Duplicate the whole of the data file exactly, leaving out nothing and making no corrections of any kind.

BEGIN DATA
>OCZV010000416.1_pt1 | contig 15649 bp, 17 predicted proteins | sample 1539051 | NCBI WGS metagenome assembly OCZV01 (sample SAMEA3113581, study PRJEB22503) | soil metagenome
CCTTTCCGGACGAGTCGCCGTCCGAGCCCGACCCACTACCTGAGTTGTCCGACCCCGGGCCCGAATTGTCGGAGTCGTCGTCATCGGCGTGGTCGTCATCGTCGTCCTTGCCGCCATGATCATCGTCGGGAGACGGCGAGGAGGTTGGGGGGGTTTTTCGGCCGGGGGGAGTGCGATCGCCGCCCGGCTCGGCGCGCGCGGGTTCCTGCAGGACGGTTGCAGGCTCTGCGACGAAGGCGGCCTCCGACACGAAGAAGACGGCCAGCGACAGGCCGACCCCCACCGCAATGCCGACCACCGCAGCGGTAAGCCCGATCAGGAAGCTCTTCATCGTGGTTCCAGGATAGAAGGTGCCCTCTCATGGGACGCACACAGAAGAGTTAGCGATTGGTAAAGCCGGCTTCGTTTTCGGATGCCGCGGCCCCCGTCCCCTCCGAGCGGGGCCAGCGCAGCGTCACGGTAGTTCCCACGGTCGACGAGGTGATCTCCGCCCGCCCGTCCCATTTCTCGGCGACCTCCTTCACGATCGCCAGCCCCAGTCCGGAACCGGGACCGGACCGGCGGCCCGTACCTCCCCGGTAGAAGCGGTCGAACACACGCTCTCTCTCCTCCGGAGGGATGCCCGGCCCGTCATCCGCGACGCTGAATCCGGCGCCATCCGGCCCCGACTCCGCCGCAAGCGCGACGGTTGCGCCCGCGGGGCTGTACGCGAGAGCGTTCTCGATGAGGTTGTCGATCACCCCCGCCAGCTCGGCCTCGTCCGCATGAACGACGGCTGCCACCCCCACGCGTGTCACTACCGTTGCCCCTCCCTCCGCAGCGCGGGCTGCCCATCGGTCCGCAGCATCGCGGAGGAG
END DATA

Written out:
>OCZV010000416.1_pt1 | contig 15649 bp, 17 predicted proteins | sample 1539051 | NCBI WGS metagenome assembly OCZV01 (sample SAMEA3113581, study PRJEB22503) | soil metagenome
CCTTTCCGGACGAGTCGCCGTCCGAGCCCGACCCACTACCTGAGTTGTCCGACCCCGGGCCCGAATTGTCGGAGTCGTCGTCATCGGCGTGGTCGTCATCGTCGTCCTTGCCGCCATGATCATCGTCGGGAGACGGCGAGGAGGTTGGGGGGGTTTTTCGGCCGGGGGGAGTGCGATCGCCGCCCGGCTCGGCGCGCGCGGGTTCCTGCAGGACGGTTGCAGGCTCTGCGACGAAGGCGGCCTCCGACACGAAGAAGACGGCCAGCGACAGGCCGACCCCCACCGCAATGCCGACCACCGCAGCGGTAAGCCCGATCAGGAAGCTCTTCATCGTGGTTCCAGGATAGAAGGTGCCCTCTCATGGGACGCACACAGAAGAGTTAGCGATTGGTAAAGCCGGCTTCGTTTTCGGATGCCGCGGCCCCCGTCCCCTCCGAGCGGGGCCAGCGCAGCGTCACGGTAGTTCCCACGGTCGACGAGGTGATCTCCGCCCGCCCGTCCCATTTCTCGGCGACCTCCTTCACGATCGCCAGCCCCAGTCCGGAACCGGGACCGGACCGGCGGCCCGTACCTCCCCGGTAGAAGCGGTCGAACACACGCTCTCTCTCCTCCGGAGGGATGCCCGGCCCGTCATCCGCGACGCTGAATCCGGCGCCATCCGGCCCCGACTCCGCCGCAAGCGCGACGGTTGCGCCCGCGGGGCTGTACGCGAGAGCGTTCTCGATGAGGTTGTCGATCACCCCCGCCAGCTCGGCCTCGTCCGCATGAACGACGGCTGCCACCCCCACGCGTGTCACTACCGTTGCCCCTCCCTCCGCAGCGCGGGCTGCCCATCGGTCCGCAGCATCGCGGAGGAG